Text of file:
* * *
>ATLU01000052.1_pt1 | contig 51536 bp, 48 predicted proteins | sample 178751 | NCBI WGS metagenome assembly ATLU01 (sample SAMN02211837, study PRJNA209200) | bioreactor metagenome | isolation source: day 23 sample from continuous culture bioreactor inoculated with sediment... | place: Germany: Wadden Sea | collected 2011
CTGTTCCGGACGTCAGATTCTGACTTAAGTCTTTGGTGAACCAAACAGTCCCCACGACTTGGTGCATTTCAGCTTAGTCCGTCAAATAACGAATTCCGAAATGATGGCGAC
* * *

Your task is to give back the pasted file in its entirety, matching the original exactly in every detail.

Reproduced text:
>ATLU01000052.1_pt1 | contig 51536 bp, 48 predicted proteins | sample 178751 | NCBI WGS metagenome assembly ATLU01 (sample SAMN02211837, study PRJNA209200) | bioreactor metagenome | isolation source: day 23 sample from continuous culture bioreactor inoculated with sediment... | place: Germany: Wadden Sea | collected 2011
CTGTTCCGGACGTCAGATTCTGACTTAAGTCTTTGGTGAACCAAACAGTCCCCACGACTTGGTGCATTTCAGCTTAGTCCGTCAAATAACGAATTCCGAAATGATGGCGAC